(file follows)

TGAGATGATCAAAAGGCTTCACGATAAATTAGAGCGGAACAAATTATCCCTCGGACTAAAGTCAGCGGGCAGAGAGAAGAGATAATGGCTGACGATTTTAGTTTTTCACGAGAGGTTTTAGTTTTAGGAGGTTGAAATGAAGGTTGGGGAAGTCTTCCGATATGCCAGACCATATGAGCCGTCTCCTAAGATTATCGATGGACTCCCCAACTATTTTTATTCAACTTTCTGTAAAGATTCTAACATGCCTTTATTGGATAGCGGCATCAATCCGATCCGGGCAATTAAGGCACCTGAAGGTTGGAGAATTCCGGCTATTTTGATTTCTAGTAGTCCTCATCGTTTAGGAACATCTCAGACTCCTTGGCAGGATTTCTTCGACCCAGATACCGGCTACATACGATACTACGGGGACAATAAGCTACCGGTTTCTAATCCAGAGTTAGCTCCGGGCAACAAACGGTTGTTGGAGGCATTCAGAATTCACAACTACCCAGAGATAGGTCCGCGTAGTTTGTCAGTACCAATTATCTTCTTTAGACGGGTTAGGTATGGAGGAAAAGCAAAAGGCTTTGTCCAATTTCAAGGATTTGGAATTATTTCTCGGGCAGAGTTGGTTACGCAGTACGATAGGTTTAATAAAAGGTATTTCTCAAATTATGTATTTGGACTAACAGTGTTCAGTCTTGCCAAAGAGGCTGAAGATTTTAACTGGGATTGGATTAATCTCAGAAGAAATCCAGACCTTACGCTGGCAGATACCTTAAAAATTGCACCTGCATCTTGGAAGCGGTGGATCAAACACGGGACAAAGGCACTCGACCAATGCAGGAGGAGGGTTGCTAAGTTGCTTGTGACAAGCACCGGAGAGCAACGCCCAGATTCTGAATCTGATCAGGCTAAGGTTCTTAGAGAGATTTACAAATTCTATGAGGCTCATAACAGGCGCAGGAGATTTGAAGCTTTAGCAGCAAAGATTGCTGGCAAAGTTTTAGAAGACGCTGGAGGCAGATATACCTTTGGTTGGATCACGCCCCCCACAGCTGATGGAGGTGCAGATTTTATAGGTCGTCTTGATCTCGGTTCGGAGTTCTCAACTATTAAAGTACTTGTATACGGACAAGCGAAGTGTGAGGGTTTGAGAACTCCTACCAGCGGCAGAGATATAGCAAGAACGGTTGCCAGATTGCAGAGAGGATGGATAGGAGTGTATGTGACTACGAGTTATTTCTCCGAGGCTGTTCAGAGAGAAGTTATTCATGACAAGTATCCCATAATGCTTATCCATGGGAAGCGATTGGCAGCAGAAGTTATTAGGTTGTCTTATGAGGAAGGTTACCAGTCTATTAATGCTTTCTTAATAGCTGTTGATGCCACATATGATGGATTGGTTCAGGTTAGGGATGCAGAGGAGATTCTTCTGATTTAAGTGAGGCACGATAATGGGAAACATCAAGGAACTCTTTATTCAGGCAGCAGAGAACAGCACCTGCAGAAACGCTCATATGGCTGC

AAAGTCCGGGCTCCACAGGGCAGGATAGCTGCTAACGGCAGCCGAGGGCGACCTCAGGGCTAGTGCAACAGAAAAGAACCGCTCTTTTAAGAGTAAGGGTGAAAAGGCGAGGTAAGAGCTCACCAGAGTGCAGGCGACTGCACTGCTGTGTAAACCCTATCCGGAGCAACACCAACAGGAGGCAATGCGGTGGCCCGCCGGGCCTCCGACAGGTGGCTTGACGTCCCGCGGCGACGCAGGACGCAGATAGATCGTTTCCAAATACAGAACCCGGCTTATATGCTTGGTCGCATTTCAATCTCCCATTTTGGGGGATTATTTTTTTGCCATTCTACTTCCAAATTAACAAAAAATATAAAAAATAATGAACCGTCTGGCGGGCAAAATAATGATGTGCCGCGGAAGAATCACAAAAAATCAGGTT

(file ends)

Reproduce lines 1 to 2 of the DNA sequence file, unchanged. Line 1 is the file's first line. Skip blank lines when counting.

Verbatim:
TGAGATGATCAAAAGGCTTCACGATAAATTAGAGCGGAACAAATTATCCCTCGGACTAAAGTCAGCGGGCAGAGAGAAGAGATAATGGCTGACGATTTTAGTTTTTCACGAGAGGTTTTAGTTTTAGGAGGTTGAAATGAAGGTTGGGGAAGTCTTCCGATATGCCAGACCATATGAGCCGTCTCCTAAGATTATCGATGGACTCCCCAACTATTTTTATTCAACTTTCTGTAAAGATTCTAACATGCCTTTATTGGATAGCGGCATCAATCCGATCCGGGCAATTAAGGCACCTGAAGGTTGGAGAATTCCGGCTATTTTGATTTCTAGTAGTCCTCATCGTTTAGGAACATCTCAGACTCCTTGGCAGGATTTCTTCGACCCAGATACCGGCTACATACGATACTACGGGGACAATAAGCTACCGGTTTCTAATCCAGAGTTAGCTCCGGGCAACAAACGGTTGTTGGAGGCATTCAGAATTCACAACTACCCAGAGATAGGTCCGCGTAGTTTGTCAGTACCAATTATCTTCTTTAGACGGGTTAGGTATGGAGGAAAAGCAAAAGGCTTTGTCCAATTTCAAGGATTTGGAATTATTTCTCGGGCAGAGTTGGTTACGCAGTACGATAGGTTTAATAAAAGGTATTTCTCAAATTATGTATTTGGACTAACAGTGTTCAGTCTTGCCAAAGAGGCTGAAGATTTTAACTGGGATTGGATTAATCTCAGAAGAAATCCAGACCTTACGCTGGCAGATACCTTAAAAATTGCACCTGCATCTTGGAAGCGGTGGATCAAACACGGGACAAAGGCACTCGACCAATGCAGGAGGAGGGTTGCTAAGTTGCTTGTGACAAGCACCGGAGAGCAACGCCCAGATTCTGAATCTGATCAGGCTAAGGTTCTTAGAGAGATTTACAAATTCTATGAGGCTCATAACAGGCGCAGGAGATTTGAAGCTTTAGCAGCAAAGATTGCTGGCAAAGTTTTAGAAGACGCTGGAGGCAGATATACCTTTGGTTGGATCACGCCCCCCACAGCTGATGGAGGTGCAGATTTTATAGGTCGTCTTGATCTCGGTTCGGAGTTCTCAACTATTAAAGTACTTGTATACGGACAAGCGAAGTGTGAGGGTTTGAGAACTCCTACCAGCGGCAGAGATATAGCAAGAACGGTTGCCAGATTGCAGAGAGGATGGATAGGAGTGTATGTGACTACGAGTTATTTCTCCGAGGCTGTTCAGAGAGAAGTTATTCATGACAAGTATCCCATAATGCTTATCCATGGGAAGCGATTGGCAGCAGAAGTTATTAGGTTGTCTTATGAGGAAGGTTACCAGTCTATTAATGCTTTCTTAATAGCTGTTGATGCCACATATGATGGATTGGTTCAGGTTAGGGATGCAGAGGAGATTCTTCTGATTTAAGTGAGGCACGATAATGGGAAACATCAAGGAACTCTTTATTCAGGCAGCAGAGAACAGCACCTGCAGAAACGCTCATATGGCTGC

AAAGTCCGGGCTCCACAGGGCAGGATAGCTGCTAACGGCAGCCGAGGGCGACCTCAGGGCTAGTGCAACAGAAAAGAACCGCTCTTTTAAGAGTAAGGGTGAAAAGGCGAGGTAAGAGCTCACCAGAGTGCAGGCGACTGCACTGCTGTGTAAACCCTATCCGGAGCAACACCAACAGGAGGCAATGCGGTGGCCCGCCGGGCCTCCGACAGGTGGCTTGACGTCCCGCGGCGACGCAGGACGCAGATAGATCGTTTCCAAATACAGAACCCGGCTTATATGCTTGGTCGCATTTCAATCTCCCATTTTGGGGGATTATTTTTTTGCCATTCTACTTCCAAATTAACAAAAAATATAAAAAATAATGAACCGTCTGGCGGGCAAAATAATGATGTGCCGCGGAAGAATCACAAAAAATCAGGTT